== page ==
SAN FRANCISCO—Apple Inc.'s A6—the processor powering its new iPhone 5—is likely fabricated by South Korea's Samsung Electronics Co. Ltd. and may employ ARM's "big-little" graphics processor core scheme, according to a preliminary teardown of the handset done by UBM TechInsights.
Samsung was widely considered the favorite to build the processor for Apple, just as the company has done for previous generations, the A4 and A5. But tensions in the courtroom and elsewhere between the two companies in recent times led to speculation that Taiwan Semiconductor Manufacturing Co. Ltd. (TSMC) might displace the incumbent this time around.
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But UBM TechInsights said early analysis of the die markings of the A6 reveal markings that are similar to the Samsung markings found in the A4 and A5 processors. (Click to view an analysis and photo slideshow of the teardown).
Apple A6 die marking (source: UBM TechInsights).
The teardown analysis by UBM TechInsights concluded that the A6 die shrink of 95.04 mm2 is much smaller than the 162.54 mm2 of the Apple A5X processor and the 45-nm version of the A5 processor, which was also a large 122.21 mm2.
Apple A6 die photo (click on image to enlarge).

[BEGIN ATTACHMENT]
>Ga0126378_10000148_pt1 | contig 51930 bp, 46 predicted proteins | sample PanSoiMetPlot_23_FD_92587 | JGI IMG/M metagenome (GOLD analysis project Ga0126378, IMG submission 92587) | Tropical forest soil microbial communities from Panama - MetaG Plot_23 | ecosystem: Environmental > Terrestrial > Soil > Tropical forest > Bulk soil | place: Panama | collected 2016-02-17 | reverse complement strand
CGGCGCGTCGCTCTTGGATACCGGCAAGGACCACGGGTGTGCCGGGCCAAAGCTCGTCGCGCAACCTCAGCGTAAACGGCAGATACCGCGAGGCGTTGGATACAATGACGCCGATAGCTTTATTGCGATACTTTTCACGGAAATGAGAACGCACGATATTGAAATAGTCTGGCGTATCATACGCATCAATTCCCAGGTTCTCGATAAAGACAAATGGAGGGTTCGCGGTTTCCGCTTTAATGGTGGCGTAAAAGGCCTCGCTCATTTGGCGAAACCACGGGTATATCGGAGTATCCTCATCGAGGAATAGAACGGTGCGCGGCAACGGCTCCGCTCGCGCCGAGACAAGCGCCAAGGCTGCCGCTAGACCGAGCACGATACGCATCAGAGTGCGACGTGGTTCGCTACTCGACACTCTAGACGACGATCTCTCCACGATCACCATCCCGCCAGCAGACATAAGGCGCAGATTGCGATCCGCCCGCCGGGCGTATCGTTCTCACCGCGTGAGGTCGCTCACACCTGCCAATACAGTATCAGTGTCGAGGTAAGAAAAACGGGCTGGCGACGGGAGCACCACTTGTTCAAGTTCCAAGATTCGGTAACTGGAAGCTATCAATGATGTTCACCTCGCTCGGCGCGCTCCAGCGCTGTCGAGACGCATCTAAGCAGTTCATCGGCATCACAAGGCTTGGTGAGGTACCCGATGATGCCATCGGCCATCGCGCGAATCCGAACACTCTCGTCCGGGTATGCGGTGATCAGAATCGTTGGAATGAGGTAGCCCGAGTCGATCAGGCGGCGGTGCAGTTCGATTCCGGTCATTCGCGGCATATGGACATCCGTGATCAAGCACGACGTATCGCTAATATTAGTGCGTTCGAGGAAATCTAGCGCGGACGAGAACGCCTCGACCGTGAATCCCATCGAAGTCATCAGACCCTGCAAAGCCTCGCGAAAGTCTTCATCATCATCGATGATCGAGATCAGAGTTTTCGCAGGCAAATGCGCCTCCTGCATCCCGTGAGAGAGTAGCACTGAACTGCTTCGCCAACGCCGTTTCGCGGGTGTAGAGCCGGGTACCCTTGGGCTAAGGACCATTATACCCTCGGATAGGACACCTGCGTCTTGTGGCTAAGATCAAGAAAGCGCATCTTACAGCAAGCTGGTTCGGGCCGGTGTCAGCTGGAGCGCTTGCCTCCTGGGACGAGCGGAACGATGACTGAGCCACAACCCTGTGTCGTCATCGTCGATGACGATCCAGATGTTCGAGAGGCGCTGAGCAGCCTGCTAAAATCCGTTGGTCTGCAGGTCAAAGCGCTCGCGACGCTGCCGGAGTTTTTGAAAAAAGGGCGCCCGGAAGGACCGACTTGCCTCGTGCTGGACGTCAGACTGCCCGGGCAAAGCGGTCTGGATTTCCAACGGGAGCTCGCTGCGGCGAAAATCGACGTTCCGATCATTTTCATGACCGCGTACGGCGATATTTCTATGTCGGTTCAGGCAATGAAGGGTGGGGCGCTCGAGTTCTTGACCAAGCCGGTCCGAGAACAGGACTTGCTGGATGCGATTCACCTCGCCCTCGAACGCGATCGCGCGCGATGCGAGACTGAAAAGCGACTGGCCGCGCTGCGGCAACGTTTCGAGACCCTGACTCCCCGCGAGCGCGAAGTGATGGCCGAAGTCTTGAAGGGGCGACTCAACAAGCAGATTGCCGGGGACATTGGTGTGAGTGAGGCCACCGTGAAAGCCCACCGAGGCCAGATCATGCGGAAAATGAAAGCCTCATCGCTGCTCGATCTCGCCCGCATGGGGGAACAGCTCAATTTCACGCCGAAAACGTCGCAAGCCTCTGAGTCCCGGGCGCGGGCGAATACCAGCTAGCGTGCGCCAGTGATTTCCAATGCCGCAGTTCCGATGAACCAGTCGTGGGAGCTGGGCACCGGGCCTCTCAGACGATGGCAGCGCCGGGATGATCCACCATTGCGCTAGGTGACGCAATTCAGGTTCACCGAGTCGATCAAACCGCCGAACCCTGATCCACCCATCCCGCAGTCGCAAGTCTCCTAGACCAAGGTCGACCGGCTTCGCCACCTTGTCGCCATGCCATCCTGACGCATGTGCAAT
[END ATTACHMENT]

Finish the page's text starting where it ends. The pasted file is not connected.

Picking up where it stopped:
A detailed look at the de-caped A6 by UBM TechInsights revealed that only three of the processors graphics cores are easily identifiable.
Allan Yogasingam, a technical research manager at UBM TechInsights, said Apple may have employed ARM's so called "big-little" technique,
which involves pairing a high-performance processor core and a power-efficiency tuned processor core to share processing duties in a cache-coherent combination, yielding overall power savings.
"Apple may have used a 'big-little' approach and gone with either a flexible fourth core or a smaller one," Yogasingam said. "Either way, it’s a very unique processor design which was expected from Apple’s custom approach to it."
A diffusion image of the A6 processor shows the location of the ARM cores and other elements (click on image to enlarge).
Source: UBM TechInsights
UBM TechInsights is owned by UBM plc, the same company that publishes EE Times.